In the early days of gaming there were a lot of attempts to emphasize the "video" part by trying to make movies playable. In the '80s and '90s, this meant janky exercises in laserdisc frustration (Dragon's Lair), CD-ROM pixelation, and failed titillation (Night Trap). By 2020 they had figured out how to make movies actually playable (the Black Mirror movie Bandersnatch being a good example) and one of the best entries in this genre is Telling Lies, a game that creator Sam Barlow calls a "desktop thriller," starring YOU as a former FBI agent who is going through two years of electronic surveillance on four suspects, (played by Logan Marshall-Green, Kerry Bishé, Alexandra Shipp, and Angela Sarafyan). Since the conversations are all one-sided, you have to piece together who is talking to who, and when, and then you have to figure out how much of what they're saying is true, and solve the ever-expanding mystery sprawling out in front of you. The highly-engrossing game debuted on PC in August 2019, but only just yesterday became available on PS4, Xbox One, and Nintendo Switch for $19.99.
Halt and Catch Fire
As it turns out, Telling Lies isn't the first bit of extraordinary entertainment focused on the advancement of video gaming that Kerry Bishé has been involved in. She was also one of the leads (although you wouldn't know this was the case in season one) of Halt and Catch Fire, an AMC drama that found a second life on Netflix. It had a lot of things going against it in that first season: It was being sold as as Mad Men-esque drama about a brash anti-hero in the Don Draper mold, and that's... kind of what it actually was at first, but with a much clunkier title, and a much less attractive milieu (the personal computing industry in the early '80s vs. the advertising industry of the '60s). But as the first season came to a close, its showrunners realized what the show needed to be was the story of two very complicated women fighting themselves and a closed-minded industry to reinvent basically everything they ever interacted with, and make it better for everyone. Halt began as a cynical look at damaged men laying waste to the '80s, and ended as possibly the most human, empathetic, and rewarding drama that AMC has ever produced. It might sound hyperbolic, but the four seasons that make up Halt and Catch Fire? It's a journey, and one absolutely worth taking.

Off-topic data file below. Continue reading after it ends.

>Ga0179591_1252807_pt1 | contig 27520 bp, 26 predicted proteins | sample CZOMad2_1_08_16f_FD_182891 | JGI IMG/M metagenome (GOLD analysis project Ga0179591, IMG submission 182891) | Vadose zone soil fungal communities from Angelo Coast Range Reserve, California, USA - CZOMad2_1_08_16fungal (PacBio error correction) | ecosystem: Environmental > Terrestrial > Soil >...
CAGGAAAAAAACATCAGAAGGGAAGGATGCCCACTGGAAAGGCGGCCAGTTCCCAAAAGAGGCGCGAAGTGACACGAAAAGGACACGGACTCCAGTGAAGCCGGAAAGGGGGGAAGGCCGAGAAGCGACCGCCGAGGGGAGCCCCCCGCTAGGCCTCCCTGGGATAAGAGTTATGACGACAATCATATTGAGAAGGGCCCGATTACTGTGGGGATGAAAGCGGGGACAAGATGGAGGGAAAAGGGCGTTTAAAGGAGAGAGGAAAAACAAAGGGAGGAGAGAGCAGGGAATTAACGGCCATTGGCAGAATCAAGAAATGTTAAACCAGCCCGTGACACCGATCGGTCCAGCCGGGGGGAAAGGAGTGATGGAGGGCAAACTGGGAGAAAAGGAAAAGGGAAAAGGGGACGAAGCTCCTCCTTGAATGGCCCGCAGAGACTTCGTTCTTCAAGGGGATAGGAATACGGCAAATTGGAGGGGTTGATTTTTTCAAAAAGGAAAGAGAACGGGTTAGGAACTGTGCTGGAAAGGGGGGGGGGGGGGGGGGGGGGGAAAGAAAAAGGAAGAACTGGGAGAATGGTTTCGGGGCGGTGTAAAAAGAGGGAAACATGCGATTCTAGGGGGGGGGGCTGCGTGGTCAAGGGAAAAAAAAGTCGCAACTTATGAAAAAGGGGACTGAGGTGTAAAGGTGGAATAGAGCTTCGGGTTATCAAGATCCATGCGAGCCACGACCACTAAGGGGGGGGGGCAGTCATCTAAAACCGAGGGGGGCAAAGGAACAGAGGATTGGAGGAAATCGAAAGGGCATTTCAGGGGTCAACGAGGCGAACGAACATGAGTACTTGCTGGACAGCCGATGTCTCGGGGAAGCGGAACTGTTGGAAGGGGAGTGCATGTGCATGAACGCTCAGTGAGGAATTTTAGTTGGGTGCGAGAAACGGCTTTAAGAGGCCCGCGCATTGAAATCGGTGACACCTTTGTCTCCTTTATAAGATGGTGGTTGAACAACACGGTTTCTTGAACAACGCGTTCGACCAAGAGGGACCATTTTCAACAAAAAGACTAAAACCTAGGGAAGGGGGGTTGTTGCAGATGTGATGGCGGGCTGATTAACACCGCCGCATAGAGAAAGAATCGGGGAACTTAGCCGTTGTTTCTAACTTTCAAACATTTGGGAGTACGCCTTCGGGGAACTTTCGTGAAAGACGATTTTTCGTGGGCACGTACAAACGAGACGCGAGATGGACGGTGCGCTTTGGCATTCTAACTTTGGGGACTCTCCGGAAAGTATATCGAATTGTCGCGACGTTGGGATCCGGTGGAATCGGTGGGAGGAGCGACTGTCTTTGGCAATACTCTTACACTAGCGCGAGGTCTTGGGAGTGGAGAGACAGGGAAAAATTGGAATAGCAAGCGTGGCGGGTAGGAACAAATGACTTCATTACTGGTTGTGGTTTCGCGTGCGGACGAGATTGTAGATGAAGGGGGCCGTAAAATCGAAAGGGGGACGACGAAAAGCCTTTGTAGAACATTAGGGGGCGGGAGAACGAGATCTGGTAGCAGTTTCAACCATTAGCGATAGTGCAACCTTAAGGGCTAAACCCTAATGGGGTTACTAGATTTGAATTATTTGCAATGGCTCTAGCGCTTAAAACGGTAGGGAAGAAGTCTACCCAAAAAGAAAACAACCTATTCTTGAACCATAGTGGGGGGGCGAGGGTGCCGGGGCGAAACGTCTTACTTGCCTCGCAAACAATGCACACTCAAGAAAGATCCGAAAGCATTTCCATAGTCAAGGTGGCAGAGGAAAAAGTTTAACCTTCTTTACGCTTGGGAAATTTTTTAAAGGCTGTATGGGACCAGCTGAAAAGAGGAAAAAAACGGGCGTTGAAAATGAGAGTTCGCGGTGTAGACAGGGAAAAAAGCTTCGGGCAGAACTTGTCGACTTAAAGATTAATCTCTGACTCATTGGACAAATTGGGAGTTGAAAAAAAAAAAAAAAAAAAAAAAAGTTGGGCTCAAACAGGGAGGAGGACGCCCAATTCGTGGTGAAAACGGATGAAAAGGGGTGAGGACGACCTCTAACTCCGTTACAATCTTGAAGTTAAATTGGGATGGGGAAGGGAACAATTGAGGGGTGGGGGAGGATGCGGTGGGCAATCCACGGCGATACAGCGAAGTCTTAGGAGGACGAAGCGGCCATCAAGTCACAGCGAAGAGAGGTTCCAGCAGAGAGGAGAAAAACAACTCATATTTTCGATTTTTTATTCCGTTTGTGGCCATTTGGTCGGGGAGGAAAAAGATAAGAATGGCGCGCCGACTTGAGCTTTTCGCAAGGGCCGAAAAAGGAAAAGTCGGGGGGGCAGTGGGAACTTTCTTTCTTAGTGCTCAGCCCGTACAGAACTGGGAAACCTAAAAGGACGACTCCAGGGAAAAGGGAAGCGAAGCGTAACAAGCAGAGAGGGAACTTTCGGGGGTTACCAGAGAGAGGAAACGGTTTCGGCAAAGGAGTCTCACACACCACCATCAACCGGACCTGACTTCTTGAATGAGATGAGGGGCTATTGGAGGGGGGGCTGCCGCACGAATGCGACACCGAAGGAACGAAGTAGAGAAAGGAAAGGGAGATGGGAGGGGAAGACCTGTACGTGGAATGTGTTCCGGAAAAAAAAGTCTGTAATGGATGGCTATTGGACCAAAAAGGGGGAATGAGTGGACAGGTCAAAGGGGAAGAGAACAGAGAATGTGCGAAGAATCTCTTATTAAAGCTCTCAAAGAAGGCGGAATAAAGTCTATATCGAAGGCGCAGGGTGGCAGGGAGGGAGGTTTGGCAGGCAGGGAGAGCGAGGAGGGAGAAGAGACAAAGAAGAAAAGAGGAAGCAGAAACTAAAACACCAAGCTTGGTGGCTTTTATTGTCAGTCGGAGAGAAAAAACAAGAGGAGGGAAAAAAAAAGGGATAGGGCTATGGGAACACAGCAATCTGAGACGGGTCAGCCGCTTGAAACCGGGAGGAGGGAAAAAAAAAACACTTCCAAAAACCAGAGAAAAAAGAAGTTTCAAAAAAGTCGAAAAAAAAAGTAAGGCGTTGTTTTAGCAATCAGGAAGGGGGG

Another show that began life as sort of a pale (pale-er) imitation of a prestige AMC program? This current mainstay in the Netflix top-10. Yes, Ozark really isn't much more than "The Arrested Development guy does Breaking Bad"—at first. But the show slowly becomes something more than an "unassuming family becomes cog in a crime empire" story. A huge part of its appeal is due to the "Arrested Development" guy; not his work in front of the camera, but behind it. Jason Bateman the director is so, so much more interesting than Jason Bateman the money-laundering anti-hero (Julia Garner and Laura Linney are the real stars of the show), and as Ozark starts lifting whole chunks from the backwoods-gangster epic Justified, Bateman begins applying a horror-film sheen to the proceedings that fits the show's off-kilter strengths perfectly. It's weird to say that the star of Teen Wolf Too is this good at working in John Carpenter's wheelhouse, but these are strange times, indeed.
Dinosaur Jr. at Pickathon
And speaking of cool things happening in the woods, Pickathon's "Concert a Day" series isn't just trucking along fantastically, but it's presenting an extra-special treat for today: Dinosaur Jr's full set from the Mt. Hood stage in 2017. Pickathon themselves describe the sound they made back then as a "grungy, jangly, mesozoic wall of sound" that "went down in the annals of Pickathon history," so if they're offering you an opportunity to literally relive that day in history for free, why the hell would you pass that up?
Silent Reading Party
A lot of people are taking the opportunity to turn the online version of The Stranger's super-successful words 'n' vibes experience into a weekly online destination, a respite from (waves hands exasperatedly at basically everything) and an opportunity to simply... slow up, sit down, and just listen to live piano music while sinking into a good book. If you haven't tried it out yet, tonight's the night, and we'll see you at 6pm. If you have tried it out before? Welcome back. It's a damn nice oasis of low-key bliss, isn't it?
The Immortal Life of Henrietta Lacks
If you're looking for a book to read while you settle in for that reading party, why not try Rebecca Skloot's award-winning detective story/science story/true-life-mystery The Immortal Life of Henrietta Lacks (link goes to the Multnomah County library's ebook). Skloot creates a fascinating narrative out of the story of the first ever cell line to survive indefinitely in culture, and deftly blends scientific history with the life of the Black woman who (unknowingly) provided the cells and her family's (mis)treatment by the scientific community. From there, Skloot reaches out to address topics in the history of tissue research, medical ethics, and exploitation of research subjects—especially African Americans.